The Human Chair by Edogawa Rampo (short story)

**this review originally appeared on my wordpress blog

Edition: Tuttle Publishing collection entitled Japanese Tales of Mystery and Imagination.

The six degrees of separation between myself and the works of Japanese mystery writer Edogawa Rampo (1894-1965) goes something like this: Around age 12 my family rents John Carpenter’s Halloween which scares the crap out of me so I just have to rent Texas Chainsaw massacre (again scared shitless) and quickly become an official horror fan so I rent every American horror movie I can which eventually (after the 80s) leads to a growing disappointment in the genre which leads me to try foreign horror which leads me to where I rent The Grudge (yes, before American’s had even heard of it and long before the semi acceptable remake) and my interest in horror is completely revived after more than a decade of dullness which leads me to wonder about Asian horror literature. That’s when I find Rampo. He’s often called the Edgar Allen Poe of Japan so I had to check him out.

I’ve purchased the book Japanese Tales of Mystery and Imagination, a collection of Rampo’s short stories. So far I’ve only read the first story, The Human Chair. Though I think his “style” is not like Poe, his character’s obsessive behavior and the sort of Psychological stuff is there only without the veil of delusions, madness, or possible supernatural stuff making the first person narrator completely unreliable (though all first person narrators are somewhat unreliable I know). This sort of “veil of madness” may present itself in other stories but wasn’t a part of this one even though you do have to wonder about a man who would choose to live inside of a chair….wait, ok, maybe he is mad.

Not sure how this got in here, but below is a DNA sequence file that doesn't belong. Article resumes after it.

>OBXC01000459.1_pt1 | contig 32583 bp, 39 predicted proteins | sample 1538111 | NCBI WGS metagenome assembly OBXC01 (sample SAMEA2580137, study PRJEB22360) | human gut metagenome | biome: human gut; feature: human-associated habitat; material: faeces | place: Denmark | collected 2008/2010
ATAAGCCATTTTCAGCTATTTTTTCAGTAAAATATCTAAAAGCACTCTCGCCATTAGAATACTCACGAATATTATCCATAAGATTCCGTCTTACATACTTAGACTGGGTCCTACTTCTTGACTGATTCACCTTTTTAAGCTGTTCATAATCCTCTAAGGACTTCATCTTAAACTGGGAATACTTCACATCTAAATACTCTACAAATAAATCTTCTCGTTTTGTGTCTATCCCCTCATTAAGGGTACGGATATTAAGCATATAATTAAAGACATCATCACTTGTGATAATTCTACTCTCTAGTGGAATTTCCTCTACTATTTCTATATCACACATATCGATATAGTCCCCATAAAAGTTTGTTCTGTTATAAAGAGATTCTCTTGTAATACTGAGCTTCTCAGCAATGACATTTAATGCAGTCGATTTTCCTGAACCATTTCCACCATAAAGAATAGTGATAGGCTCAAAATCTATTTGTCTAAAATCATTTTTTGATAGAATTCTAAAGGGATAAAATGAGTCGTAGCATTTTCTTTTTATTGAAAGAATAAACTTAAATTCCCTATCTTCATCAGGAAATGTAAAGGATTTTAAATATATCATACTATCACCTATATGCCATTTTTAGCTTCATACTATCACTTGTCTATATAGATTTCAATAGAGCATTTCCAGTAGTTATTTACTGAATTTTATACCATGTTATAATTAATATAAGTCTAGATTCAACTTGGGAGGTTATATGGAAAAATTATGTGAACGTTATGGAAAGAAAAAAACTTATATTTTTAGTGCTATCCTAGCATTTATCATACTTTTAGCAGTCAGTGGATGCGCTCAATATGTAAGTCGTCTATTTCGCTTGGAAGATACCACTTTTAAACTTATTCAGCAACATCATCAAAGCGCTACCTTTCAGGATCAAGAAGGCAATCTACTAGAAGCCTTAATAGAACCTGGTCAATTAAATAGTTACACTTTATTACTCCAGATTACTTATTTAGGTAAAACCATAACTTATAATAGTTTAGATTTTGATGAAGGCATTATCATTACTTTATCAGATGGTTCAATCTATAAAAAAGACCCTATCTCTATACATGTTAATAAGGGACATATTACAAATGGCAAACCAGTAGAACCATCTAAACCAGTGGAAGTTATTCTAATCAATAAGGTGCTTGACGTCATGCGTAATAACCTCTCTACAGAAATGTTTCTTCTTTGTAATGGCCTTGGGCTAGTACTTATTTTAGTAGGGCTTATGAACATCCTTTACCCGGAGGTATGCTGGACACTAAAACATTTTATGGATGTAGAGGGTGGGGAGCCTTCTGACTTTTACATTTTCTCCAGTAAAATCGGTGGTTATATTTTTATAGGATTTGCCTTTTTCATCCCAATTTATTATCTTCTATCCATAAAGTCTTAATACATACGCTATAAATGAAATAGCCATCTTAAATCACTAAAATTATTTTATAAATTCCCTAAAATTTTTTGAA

I don’t think I really loved this story until the end. The “twist” makes the story fun. I like the progression from the realistic to the bizarre to the scary near the end. The story maintains that certain something that I can’t quit describe that Asian stories have….almost something akin to Fairy Tales in the modern world. Now that I’ve enjoyed the first short story in the collection, I really can’t wait to read the others.


2 thoughts on “The Human Chair by Edogawa Rampo (short story)

  1. “The Chair” is my favorite story in that collection. I was very happy to see that a copy of that book last year. I’d thought they’d never sell Rampo’s books in our country.

    1. I can’t remember how I heard of the collection, but was intrigued and had to check it out….I’ve really enjoyed it. He really should be better known here. “The Chair” has really stuck with me…gives me chills when I think of the ending 🙂

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